06 August 2020
The beer lover’s guide to the perfect IP brew
Since Babylonian times, humans have been in search of the perfect beer brew. The brewing business today is a testament to the originality and passionate dedication of its forebears.
Each generation has created beers that have inspired the next while building a major industry.
Beer and commerce are an easy blend but what’s the one key secret to brewing success? Earning from your brewing creations by protecting the Intellectual Property that made them.
If you have developed a novel invention to brewing, a unique brand or a secret brew that gets people at the bar talking, then Intellectual Property is something you should invest in to reap the rewards you deserve.
Here are four different forms of intellectual property every new brewer should consider.
Brewing breakthroughs with technology
The sheer size and volume (literally) of the brewing industry means that it’s constantly innovating. So it’s not surprising that there’s some pretty clever technical innovation happening around the brewing and bottling process too.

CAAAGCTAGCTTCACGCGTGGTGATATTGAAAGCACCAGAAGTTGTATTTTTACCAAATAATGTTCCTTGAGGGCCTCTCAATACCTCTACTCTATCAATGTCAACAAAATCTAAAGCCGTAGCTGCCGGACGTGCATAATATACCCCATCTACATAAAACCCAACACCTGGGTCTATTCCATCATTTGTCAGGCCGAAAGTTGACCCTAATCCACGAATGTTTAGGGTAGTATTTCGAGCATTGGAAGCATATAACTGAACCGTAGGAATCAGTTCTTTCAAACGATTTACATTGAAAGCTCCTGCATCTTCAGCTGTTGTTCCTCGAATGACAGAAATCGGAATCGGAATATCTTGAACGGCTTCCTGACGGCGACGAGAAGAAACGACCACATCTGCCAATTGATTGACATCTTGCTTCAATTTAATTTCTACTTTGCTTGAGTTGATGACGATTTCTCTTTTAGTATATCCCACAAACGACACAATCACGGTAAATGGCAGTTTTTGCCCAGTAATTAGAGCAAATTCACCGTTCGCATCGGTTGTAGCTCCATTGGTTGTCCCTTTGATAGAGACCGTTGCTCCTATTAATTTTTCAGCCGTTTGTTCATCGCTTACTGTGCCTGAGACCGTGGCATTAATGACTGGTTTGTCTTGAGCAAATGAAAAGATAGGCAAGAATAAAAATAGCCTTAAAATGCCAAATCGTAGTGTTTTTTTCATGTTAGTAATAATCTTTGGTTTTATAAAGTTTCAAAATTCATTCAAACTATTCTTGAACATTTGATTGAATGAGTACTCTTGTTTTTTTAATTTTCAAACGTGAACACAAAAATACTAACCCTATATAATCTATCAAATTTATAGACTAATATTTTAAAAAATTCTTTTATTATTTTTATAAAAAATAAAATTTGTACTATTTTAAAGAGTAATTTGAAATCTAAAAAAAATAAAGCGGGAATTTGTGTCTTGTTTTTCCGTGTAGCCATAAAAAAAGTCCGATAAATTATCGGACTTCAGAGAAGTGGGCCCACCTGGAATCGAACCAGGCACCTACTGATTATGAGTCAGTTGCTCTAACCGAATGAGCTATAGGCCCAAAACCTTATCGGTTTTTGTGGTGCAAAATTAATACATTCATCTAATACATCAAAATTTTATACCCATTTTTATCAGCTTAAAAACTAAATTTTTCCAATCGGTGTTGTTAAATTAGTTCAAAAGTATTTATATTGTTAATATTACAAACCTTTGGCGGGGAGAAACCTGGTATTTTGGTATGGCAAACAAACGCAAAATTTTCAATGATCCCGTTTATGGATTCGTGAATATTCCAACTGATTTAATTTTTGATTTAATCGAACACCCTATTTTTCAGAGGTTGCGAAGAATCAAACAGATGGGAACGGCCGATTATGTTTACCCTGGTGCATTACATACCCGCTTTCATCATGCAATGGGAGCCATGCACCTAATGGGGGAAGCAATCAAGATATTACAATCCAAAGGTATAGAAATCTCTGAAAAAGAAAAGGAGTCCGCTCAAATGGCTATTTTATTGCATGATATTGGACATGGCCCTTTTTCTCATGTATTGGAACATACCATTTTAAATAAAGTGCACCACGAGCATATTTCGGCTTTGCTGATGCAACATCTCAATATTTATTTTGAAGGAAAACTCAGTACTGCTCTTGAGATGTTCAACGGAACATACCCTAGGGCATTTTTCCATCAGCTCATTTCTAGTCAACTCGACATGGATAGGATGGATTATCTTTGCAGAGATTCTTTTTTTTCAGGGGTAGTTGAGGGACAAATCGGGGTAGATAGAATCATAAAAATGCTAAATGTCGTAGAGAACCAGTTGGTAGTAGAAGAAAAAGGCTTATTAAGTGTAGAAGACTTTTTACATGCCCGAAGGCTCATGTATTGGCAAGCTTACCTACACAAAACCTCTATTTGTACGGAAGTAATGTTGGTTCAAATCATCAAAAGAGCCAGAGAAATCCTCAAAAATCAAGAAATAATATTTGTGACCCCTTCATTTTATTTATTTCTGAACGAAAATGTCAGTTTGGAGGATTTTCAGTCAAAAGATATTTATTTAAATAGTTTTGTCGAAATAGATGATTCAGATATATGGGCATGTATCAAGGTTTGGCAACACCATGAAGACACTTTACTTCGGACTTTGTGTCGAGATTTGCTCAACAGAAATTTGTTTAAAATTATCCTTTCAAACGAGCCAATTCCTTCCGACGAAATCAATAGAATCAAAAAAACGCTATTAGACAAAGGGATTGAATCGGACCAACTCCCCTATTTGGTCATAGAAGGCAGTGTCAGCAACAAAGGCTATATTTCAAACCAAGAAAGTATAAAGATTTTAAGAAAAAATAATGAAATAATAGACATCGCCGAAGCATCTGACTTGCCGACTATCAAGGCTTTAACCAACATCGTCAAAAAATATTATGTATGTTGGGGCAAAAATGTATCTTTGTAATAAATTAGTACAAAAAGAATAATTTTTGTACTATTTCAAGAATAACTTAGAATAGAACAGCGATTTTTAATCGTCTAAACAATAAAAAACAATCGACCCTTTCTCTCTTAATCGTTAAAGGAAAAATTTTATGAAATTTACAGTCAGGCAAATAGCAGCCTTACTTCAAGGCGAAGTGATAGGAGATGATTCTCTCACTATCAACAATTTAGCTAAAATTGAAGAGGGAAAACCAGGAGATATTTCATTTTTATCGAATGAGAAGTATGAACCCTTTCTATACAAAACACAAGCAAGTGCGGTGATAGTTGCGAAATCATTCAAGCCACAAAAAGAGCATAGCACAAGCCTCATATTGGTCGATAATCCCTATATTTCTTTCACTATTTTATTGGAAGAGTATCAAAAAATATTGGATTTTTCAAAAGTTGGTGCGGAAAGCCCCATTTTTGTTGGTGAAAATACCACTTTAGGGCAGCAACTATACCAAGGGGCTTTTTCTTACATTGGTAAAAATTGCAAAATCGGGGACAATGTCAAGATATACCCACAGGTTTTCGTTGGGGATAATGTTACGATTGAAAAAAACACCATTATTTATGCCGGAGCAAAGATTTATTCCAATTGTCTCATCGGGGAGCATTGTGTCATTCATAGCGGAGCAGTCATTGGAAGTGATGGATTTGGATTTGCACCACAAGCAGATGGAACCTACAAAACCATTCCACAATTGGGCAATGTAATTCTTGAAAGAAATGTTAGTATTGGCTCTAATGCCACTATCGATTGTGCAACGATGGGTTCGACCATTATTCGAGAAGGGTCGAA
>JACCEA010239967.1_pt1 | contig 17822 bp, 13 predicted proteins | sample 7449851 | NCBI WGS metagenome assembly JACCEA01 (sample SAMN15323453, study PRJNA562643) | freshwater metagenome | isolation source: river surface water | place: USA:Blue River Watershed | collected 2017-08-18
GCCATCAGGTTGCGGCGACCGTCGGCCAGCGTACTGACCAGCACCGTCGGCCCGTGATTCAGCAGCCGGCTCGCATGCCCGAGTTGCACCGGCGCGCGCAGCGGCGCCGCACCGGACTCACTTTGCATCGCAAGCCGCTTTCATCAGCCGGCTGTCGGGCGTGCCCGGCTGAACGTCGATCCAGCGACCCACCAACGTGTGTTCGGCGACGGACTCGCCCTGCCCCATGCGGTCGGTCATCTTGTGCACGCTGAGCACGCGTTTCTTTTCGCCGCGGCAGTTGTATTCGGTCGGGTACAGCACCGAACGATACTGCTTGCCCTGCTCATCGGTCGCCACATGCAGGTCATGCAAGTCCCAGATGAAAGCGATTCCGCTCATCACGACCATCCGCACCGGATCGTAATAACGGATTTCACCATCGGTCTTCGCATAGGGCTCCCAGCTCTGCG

If you’re a keen inventor, find out what some of the big problems that need ‘fixing’ in brewing today and ask ‘could you engineer a solution’?
If so, you’ll soon encounter the remarkable world of patents. A patent is an exclusive right granted to the maker of invention. It is a form of Intellectual Property that protects technical innovations. The innovation is eventually made public in exchange for the owner having a monopoly on the idea for a period of time (usually 20 years).
My favourite example from a past brewing patent is the story of William Painter. You may not have heard of him but without doubt you will have benefitted greatly from his invention, the ‘Crown Cap’ bottle top. Or in patent speak, ‘a bottle sealing device’.
William Painter was an accomplished inventor with a keen commercial eye. His devised a way to effectively seal a bottle of beer to prevent it from going flat. This involved a sealing disk topped with a metal cap. The advantage too was it could be opened easily. Perhaps you’ll recognise this from the patent image below?
We’re still using the same basic technology on bottled beer and soft drinks today.
In 1894, when Painter was granted his patent, there was no shortage of bottle sealing devices but his particular patent (US468258) ensured bottling could be mass produced, increasing supply and meeting demand from a very thirsty public.